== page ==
‘Nice job colleagues, but does it also work in theory?’ – part 2

I had quite a warm-up period before I went into PhD research. Not that I was aware of that at the time. Over the years, working in hospitals, I learned bits and pieces of the puzzle. I analyzed many outpatient processes, some in general, some in detail like those of eye patients, gynaecology and oral surgery. People gave me several tours of the Operating Theatres, the morgue, the laboratory, the Central Sterilization Department. I observed cardio vascular surgery. I visited a supplier of ready made dinners for patients, I spent a couple days with Oncologists talking to cancer patients every 10 minutes. I studied planning schemes of all sorts of departments, I talked and observed to logistics staff working in the central storage and internal transport. I guess I had more than 100 interviews and a similar number of workshops with pharmacists, doctors, nurses and managers. For over 3 years I worked on the logistics of the OR in several hospitals and in my Master thesis I spent 9 months in the Gynaecology related deparments. I understood that all these processes are connected somehow. But how?

I learned that hospital processes are extremely diverse and there are many flows going round. I once did a study of a hospital with two locations and at some point I had modelled 18.000 unique movements per week, including patients, materials and staff. These 18.000 flows consisted of 36 different flow types, mainly goods, but also, for example, bed patients. The flows crossed, they arrived on the same day on the same nursing deparment, sometimes even 30 (!) times a day.  Flows were, whether it be Cardiology patients or linnen, all (if at all) managed individually. Data on these processes was often not available or hard to find, mostly in the head of the experts: the doctor, planners and the people who do the job. The fragmentation seems so obvious and the optimization options endless but at the same time it’s crazy to even get started with that. My laptop even crashed trying to calculate stuff with these data.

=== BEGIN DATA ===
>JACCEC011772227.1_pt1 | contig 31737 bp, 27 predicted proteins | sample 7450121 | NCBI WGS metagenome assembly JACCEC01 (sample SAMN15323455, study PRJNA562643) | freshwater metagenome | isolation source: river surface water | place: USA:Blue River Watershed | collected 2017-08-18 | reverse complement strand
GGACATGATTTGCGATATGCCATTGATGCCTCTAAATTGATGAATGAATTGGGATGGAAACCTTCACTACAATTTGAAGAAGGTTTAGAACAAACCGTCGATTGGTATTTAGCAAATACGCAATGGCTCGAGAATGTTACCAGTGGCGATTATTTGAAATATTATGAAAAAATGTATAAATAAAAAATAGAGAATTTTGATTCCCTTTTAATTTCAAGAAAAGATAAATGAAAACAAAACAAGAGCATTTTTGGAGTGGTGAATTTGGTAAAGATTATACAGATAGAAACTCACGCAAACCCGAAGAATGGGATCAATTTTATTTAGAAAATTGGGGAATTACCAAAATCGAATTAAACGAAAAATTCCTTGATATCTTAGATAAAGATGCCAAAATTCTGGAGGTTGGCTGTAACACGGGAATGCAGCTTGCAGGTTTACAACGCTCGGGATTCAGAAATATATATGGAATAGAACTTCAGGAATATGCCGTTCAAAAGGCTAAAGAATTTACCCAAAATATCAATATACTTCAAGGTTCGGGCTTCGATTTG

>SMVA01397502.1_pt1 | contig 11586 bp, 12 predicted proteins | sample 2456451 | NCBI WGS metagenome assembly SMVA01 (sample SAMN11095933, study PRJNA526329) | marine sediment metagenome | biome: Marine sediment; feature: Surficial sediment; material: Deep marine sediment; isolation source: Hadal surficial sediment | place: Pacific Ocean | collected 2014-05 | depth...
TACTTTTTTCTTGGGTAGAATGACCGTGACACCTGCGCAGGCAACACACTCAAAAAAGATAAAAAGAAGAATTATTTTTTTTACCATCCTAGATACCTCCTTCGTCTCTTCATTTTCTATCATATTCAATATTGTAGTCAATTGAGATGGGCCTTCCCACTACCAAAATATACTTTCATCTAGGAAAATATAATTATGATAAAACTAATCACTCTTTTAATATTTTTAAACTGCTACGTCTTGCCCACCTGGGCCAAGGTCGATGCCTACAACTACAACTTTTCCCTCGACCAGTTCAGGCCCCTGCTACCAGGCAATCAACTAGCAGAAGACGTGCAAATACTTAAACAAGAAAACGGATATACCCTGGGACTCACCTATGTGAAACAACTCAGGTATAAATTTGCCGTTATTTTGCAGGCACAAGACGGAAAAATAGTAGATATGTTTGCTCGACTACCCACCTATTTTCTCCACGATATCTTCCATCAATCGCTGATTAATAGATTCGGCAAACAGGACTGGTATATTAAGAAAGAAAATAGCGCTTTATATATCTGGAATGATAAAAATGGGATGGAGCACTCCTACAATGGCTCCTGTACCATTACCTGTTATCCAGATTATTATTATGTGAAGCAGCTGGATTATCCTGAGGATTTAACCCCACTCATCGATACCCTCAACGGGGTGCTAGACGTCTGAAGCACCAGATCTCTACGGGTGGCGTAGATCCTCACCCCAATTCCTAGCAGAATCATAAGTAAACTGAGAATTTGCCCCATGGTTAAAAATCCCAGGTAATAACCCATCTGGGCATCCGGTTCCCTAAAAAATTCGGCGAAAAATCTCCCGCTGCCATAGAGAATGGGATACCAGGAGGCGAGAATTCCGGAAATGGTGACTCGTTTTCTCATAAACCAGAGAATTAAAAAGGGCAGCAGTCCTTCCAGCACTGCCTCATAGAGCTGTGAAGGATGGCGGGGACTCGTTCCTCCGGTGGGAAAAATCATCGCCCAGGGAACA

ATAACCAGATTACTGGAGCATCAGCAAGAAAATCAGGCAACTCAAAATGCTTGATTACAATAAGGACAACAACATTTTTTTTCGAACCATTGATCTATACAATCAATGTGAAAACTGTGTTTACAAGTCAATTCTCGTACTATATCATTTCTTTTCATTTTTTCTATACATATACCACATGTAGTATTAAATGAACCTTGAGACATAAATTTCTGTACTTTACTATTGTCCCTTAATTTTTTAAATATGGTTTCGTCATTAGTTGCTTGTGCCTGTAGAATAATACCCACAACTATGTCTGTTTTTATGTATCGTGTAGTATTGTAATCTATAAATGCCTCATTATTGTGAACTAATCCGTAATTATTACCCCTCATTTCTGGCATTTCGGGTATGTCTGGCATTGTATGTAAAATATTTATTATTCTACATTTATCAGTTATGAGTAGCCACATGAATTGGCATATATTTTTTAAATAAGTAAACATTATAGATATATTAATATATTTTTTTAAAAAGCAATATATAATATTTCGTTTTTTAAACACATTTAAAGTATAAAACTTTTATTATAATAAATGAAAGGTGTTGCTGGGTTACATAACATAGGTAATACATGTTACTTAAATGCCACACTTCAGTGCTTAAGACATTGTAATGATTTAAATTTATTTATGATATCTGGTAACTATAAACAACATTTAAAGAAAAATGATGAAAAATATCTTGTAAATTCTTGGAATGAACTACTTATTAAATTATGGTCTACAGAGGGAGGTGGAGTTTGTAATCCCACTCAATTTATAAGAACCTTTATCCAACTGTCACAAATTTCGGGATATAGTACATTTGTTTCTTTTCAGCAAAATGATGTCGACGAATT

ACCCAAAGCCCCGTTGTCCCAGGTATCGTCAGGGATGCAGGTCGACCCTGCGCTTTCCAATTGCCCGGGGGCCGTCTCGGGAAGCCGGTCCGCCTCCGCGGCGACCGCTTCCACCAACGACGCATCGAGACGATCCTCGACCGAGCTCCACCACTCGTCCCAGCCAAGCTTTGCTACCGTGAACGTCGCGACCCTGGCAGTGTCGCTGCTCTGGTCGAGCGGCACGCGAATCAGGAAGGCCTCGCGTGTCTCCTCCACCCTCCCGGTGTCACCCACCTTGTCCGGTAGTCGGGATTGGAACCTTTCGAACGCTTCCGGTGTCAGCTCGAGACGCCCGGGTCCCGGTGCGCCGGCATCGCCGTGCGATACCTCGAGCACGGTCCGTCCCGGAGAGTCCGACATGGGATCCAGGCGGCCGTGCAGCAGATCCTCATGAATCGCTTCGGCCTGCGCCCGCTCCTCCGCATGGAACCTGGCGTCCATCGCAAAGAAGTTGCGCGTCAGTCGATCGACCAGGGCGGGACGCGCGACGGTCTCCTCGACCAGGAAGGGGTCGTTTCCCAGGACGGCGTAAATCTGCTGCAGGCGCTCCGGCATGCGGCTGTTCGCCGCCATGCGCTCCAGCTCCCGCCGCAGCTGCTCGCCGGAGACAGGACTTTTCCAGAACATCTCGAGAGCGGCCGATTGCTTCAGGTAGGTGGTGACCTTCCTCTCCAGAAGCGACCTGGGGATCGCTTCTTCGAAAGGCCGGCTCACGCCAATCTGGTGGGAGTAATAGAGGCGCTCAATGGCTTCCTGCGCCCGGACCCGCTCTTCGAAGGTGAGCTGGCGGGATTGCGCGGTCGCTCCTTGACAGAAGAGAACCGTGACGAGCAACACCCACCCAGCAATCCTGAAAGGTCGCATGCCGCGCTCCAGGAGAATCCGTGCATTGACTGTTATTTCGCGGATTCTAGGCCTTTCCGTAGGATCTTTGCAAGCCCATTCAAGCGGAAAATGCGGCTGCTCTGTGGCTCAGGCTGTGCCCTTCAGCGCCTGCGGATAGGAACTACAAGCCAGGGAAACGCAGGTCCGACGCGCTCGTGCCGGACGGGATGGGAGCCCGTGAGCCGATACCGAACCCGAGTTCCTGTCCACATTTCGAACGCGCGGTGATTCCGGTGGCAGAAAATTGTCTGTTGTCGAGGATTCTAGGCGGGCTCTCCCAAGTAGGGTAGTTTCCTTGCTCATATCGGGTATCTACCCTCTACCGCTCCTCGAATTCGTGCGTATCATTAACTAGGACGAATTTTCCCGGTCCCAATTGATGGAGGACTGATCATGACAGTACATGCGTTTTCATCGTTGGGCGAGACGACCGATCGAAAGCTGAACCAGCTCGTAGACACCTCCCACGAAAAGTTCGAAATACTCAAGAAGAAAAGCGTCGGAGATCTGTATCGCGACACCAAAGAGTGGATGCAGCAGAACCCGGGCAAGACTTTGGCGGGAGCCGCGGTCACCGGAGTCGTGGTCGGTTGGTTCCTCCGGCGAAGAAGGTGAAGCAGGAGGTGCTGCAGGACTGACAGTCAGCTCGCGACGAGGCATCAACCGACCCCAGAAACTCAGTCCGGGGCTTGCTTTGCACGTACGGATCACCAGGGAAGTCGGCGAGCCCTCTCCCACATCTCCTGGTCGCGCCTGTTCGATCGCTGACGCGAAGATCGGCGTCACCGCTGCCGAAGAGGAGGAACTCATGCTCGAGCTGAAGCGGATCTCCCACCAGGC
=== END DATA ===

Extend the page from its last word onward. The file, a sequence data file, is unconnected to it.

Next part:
Not surprisingly some people simply groan by the sight of such complexity. Me too I must admit. Data collection was like Sisiphus labour. It made me think of other ways to do it though. In my Master thesis research I did three months of data collection – only to conclude that that was a dead end road. Very frustrating. But I then discovered something I had not really thought of initially: the hospital is full of work process experts. Doctors, nurses and other staff know how things work and flow. Let’s use that. That turned out to be fruitful in several ways. More on that in my next blog.


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